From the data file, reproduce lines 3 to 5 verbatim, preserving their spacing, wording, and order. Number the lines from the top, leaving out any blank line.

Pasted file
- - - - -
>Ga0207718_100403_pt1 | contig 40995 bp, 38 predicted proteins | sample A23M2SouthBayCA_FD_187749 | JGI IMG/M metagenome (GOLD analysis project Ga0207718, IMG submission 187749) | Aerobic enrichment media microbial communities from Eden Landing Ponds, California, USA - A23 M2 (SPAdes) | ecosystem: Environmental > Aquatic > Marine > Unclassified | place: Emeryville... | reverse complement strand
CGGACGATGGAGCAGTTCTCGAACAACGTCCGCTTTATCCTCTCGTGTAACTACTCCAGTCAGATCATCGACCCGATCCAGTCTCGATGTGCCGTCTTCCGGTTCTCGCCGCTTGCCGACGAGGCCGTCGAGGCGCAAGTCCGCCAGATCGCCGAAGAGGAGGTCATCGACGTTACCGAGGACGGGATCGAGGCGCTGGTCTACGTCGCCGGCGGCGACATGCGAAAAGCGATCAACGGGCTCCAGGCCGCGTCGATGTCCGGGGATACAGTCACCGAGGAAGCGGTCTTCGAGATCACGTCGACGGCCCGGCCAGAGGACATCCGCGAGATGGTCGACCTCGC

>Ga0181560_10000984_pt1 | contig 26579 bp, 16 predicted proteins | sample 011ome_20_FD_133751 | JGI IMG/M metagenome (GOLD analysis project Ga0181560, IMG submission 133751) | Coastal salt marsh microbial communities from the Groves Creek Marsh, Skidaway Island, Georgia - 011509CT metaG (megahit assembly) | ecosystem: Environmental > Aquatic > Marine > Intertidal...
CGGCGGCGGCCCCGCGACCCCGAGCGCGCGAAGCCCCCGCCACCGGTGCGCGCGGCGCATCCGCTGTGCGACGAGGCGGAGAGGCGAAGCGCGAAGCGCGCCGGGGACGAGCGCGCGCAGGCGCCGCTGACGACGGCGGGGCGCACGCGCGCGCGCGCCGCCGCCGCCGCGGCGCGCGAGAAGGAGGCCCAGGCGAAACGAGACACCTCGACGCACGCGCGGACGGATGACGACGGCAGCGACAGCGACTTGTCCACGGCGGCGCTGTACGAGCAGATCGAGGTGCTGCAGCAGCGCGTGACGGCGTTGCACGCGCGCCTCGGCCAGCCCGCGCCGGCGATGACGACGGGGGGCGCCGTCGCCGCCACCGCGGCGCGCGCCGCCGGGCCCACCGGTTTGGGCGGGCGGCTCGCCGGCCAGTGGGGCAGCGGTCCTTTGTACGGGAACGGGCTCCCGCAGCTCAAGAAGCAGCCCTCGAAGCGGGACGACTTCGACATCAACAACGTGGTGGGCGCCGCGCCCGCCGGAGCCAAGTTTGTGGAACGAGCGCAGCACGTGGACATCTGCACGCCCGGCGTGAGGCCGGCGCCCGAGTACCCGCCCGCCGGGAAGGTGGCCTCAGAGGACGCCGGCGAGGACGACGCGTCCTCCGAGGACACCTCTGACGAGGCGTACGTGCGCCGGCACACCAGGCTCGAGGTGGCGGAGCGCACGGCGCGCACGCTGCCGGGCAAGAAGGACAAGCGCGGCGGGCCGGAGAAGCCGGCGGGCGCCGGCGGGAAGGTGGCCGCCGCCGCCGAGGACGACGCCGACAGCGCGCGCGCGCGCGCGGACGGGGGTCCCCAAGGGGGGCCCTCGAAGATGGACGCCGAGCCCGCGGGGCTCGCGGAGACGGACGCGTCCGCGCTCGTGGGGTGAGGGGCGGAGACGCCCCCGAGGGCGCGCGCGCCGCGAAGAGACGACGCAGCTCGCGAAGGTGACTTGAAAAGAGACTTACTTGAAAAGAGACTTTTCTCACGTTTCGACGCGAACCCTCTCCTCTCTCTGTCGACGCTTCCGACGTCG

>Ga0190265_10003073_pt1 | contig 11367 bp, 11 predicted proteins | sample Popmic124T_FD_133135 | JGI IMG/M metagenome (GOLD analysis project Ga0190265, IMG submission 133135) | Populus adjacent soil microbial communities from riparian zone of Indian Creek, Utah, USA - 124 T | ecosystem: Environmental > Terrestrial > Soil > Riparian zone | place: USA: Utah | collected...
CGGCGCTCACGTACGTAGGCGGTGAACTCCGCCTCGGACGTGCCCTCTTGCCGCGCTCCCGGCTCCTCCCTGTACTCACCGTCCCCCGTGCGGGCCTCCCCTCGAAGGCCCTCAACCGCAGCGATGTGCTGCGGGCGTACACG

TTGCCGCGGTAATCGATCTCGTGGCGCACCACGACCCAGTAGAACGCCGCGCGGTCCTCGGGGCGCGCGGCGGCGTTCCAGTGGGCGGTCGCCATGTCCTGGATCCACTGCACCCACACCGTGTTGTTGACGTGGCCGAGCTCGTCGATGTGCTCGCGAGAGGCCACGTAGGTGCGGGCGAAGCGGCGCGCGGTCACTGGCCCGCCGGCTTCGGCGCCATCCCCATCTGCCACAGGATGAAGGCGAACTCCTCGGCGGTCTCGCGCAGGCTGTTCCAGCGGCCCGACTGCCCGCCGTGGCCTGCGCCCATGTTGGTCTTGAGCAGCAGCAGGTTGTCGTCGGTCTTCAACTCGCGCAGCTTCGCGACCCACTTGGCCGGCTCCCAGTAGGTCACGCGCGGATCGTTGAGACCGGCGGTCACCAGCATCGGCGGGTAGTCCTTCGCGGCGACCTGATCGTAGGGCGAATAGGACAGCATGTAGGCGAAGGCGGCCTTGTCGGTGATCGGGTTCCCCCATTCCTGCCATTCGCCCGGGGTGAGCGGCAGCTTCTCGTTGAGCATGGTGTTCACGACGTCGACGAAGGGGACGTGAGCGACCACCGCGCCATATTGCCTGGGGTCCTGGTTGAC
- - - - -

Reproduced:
>Ga0181560_10000984_pt1 | contig 26579 bp, 16 predicted proteins | sample 011ome_20_FD_133751 | JGI IMG/M metagenome (GOLD analysis project Ga0181560, IMG submission 133751) | Coastal salt marsh microbial communities from the Groves Creek Marsh, Skidaway Island, Georgia - 011509CT metaG (megahit assembly) | ecosystem: Environmental > Aquatic > Marine > Intertidal...
CGGCGGCGGCCCCGCGACCCCGAGCGCGCGAAGCCCCCGCCACCGGTGCGCGCGGCGCATCCGCTGTGCGACGAGGCGGAGAGGCGAAGCGCGAAGCGCGCCGGGGACGAGCGCGCGCAGGCGCCGCTGACGACGGCGGGGCGCACGCGCGCGCGCGCCGCCGCCGCCGCGGCGCGCGAGAAGGAGGCCCAGGCGAAACGAGACACCTCGACGCACGCGCGGACGGATGACGACGGCAGCGACAGCGACTTGTCCACGGCGGCGCTGTACGAGCAGATCGAGGTGCTGCAGCAGCGCGTGACGGCGTTGCACGCGCGCCTCGGCCAGCCCGCGCCGGCGATGACGACGGGGGGCGCCGTCGCCGCCACCGCGGCGCGCGCCGCCGGGCCCACCGGTTTGGGCGGGCGGCTCGCCGGCCAGTGGGGCAGCGGTCCTTTGTACGGGAACGGGCTCCCGCAGCTCAAGAAGCAGCCCTCGAAGCGGGACGACTTCGACATCAACAACGTGGTGGGCGCCGCGCCCGCCGGAGCCAAGTTTGTGGAACGAGCGCAGCACGTGGACATCTGCACGCCCGGCGTGAGGCCGGCGCCCGAGTACCCGCCCGCCGGGAAGGTGGCCTCAGAGGACGCCGGCGAGGACGACGCGTCCTCCGAGGACACCTCTGACGAGGCGTACGTGCGCCGGCACACCAGGCTCGAGGTGGCGGAGCGCACGGCGCGCACGCTGCCGGGCAAGAAGGACAAGCGCGGCGGGCCGGAGAAGCCGGCGGGCGCCGGCGGGAAGGTGGCCGCCGCCGCCGAGGACGACGCCGACAGCGCGCGCGCGCGCGCGGACGGGGGTCCCCAAGGGGGGCCCTCGAAGATGGACGCCGAGCCCGCGGGGCTCGCGGAGACGGACGCGTCCGCGCTCGTGGGGTGAGGGGCGGAGACGCCCCCGAGGGCGCGCGCGCCGCGAAGAGACGACGCAGCTCGCGAAGGTGACTTGAAAAGAGACTTACTTGAAAAGAGACTTTTCTCACGTTTCGACGCGAACCCTCTCCTCTCTCTGTCGACGCTTCCGACGTCG

>Ga0190265_10003073_pt1 | contig 11367 bp, 11 predicted proteins | sample Popmic124T_FD_133135 | JGI IMG/M metagenome (GOLD analysis project Ga0190265, IMG submission 133135) | Populus adjacent soil microbial communities from riparian zone of Indian Creek, Utah, USA - 124 T | ecosystem: Environmental > Terrestrial > Soil > Riparian zone | place: USA: Utah | collected...